Curiosity update: Curiosity’s arm workout

CR0_566429584PRC_F0671238CCAM02902L1-br2Sol 1904-05, December 16, 2017, update by MSL scientist Ryan Anderson: I was on downlink for ChemCam on Wednesday, so I was busy analyzing the latest data while the uplink team decided what to do for sols 1904 and 1905. We had some nice data, including a gorgeous image of a finely-layered rock named “Trotternish” (shown at right).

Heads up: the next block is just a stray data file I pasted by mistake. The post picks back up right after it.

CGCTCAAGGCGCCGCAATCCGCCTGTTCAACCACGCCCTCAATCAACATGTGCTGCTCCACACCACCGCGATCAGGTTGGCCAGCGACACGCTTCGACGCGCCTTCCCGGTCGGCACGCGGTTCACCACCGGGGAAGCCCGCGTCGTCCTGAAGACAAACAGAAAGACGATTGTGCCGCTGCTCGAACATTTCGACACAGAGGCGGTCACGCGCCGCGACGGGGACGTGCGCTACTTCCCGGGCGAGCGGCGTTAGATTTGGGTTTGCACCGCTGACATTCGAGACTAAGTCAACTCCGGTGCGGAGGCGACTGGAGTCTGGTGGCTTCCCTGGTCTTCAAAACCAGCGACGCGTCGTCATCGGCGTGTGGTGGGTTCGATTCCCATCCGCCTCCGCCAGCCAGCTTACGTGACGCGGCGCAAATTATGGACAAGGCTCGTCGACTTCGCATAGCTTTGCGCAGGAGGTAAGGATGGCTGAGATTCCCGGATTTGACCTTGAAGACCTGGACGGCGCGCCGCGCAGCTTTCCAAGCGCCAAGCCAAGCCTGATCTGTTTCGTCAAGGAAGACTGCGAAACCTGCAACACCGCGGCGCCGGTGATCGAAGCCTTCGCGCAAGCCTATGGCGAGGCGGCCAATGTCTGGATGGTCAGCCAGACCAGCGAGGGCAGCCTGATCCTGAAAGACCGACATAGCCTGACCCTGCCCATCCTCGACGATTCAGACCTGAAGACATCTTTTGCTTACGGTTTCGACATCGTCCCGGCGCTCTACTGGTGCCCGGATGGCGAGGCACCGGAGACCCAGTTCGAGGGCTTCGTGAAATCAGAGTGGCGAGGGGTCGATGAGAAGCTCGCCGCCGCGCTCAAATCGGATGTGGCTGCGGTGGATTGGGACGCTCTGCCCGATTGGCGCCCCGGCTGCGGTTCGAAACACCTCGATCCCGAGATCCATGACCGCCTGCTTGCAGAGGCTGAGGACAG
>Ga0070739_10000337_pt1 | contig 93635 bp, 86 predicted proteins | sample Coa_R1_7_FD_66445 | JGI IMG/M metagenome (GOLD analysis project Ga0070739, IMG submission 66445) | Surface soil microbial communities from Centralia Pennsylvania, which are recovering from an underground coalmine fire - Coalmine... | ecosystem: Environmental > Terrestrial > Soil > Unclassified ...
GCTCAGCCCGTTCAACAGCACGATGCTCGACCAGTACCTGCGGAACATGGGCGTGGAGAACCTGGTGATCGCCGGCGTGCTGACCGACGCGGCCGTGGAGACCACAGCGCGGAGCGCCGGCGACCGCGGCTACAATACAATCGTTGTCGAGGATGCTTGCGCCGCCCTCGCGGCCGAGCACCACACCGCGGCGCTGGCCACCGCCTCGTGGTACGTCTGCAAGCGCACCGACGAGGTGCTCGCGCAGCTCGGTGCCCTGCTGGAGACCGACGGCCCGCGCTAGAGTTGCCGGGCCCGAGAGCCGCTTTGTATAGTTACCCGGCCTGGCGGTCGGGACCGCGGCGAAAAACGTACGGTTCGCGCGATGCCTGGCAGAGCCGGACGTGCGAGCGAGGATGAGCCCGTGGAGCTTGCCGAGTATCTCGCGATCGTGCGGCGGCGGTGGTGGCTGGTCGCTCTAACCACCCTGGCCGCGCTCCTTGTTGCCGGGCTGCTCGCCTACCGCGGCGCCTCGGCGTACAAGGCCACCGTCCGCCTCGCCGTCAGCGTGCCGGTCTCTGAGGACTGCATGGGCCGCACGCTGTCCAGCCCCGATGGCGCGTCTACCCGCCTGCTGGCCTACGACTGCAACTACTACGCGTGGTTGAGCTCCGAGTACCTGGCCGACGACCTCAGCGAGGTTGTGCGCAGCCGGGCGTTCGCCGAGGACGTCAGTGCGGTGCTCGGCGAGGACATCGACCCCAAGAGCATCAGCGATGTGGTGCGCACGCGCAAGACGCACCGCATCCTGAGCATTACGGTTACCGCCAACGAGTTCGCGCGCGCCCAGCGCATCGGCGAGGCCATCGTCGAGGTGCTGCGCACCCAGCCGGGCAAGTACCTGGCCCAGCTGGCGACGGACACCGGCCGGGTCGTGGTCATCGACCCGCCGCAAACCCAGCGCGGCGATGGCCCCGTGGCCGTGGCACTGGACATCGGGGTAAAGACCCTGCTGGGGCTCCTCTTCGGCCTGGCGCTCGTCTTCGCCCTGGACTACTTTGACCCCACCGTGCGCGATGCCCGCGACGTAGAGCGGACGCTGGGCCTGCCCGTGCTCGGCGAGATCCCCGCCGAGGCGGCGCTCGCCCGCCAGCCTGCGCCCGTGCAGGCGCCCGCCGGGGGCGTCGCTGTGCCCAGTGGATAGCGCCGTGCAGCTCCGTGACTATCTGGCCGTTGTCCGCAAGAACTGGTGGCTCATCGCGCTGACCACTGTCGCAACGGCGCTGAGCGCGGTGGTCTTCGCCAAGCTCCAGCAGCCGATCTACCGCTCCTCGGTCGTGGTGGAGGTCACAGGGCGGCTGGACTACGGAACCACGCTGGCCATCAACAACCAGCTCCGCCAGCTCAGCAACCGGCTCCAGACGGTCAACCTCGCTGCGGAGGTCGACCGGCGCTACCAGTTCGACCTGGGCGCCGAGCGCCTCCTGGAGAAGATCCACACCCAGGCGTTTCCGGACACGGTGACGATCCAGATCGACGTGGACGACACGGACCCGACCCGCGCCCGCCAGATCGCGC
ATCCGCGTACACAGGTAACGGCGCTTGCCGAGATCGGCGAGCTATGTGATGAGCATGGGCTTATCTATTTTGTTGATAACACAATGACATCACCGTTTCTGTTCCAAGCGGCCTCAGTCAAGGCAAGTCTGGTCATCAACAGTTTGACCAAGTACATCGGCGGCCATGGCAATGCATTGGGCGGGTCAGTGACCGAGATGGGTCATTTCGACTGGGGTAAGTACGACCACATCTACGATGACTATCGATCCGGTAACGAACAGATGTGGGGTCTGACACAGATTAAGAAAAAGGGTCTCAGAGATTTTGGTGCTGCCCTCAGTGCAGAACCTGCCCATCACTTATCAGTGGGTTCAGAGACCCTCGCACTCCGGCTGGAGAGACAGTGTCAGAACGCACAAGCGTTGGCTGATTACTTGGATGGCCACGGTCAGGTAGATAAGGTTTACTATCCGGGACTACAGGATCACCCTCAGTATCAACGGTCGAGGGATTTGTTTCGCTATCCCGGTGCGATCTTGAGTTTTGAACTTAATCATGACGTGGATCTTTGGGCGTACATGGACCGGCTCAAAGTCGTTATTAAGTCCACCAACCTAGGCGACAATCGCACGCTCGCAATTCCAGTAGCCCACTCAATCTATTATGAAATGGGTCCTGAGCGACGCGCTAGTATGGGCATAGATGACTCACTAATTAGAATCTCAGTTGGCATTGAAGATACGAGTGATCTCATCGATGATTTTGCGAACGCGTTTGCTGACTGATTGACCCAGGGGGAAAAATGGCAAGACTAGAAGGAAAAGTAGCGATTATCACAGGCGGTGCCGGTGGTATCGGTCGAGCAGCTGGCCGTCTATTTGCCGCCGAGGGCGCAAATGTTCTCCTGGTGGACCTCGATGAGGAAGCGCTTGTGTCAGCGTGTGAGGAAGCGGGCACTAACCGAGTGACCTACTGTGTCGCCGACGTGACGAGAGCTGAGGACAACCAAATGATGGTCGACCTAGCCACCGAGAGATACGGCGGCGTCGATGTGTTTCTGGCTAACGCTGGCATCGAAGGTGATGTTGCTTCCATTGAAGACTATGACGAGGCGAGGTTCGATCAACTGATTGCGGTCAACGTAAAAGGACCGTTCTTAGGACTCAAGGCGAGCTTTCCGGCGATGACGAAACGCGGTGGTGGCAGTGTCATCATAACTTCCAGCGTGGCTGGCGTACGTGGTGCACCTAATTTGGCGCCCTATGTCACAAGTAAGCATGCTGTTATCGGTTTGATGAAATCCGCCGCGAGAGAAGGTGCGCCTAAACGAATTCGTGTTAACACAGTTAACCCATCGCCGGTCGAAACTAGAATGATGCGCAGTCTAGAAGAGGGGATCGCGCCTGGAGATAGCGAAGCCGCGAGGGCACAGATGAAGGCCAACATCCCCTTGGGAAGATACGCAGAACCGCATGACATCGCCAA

The sol 1904 plan started with some Mastcam and Navcam atmospheric observations, followed by ChemCam on the targets “Oban”, “Talisker”, and “Laphroaig”. That is followed by a MAHLI “goniometer” observation of Oban. A goniometer measures the amount of light scattered from a surface at different angles, so when we say we have a MAHLI goniometer measurement, it means lots and lots of images of the same target from precisely spaced intervals. It gives Curiosity’s arm a workout and delivers a nice data set that can be used for detailed photometry and to create a 3D reconstruction of the target. In addition to the goniometer observation, MAHLI also did normal observations of Oban and Talisker. APXS then did overnight observations on both targets. [More at link]

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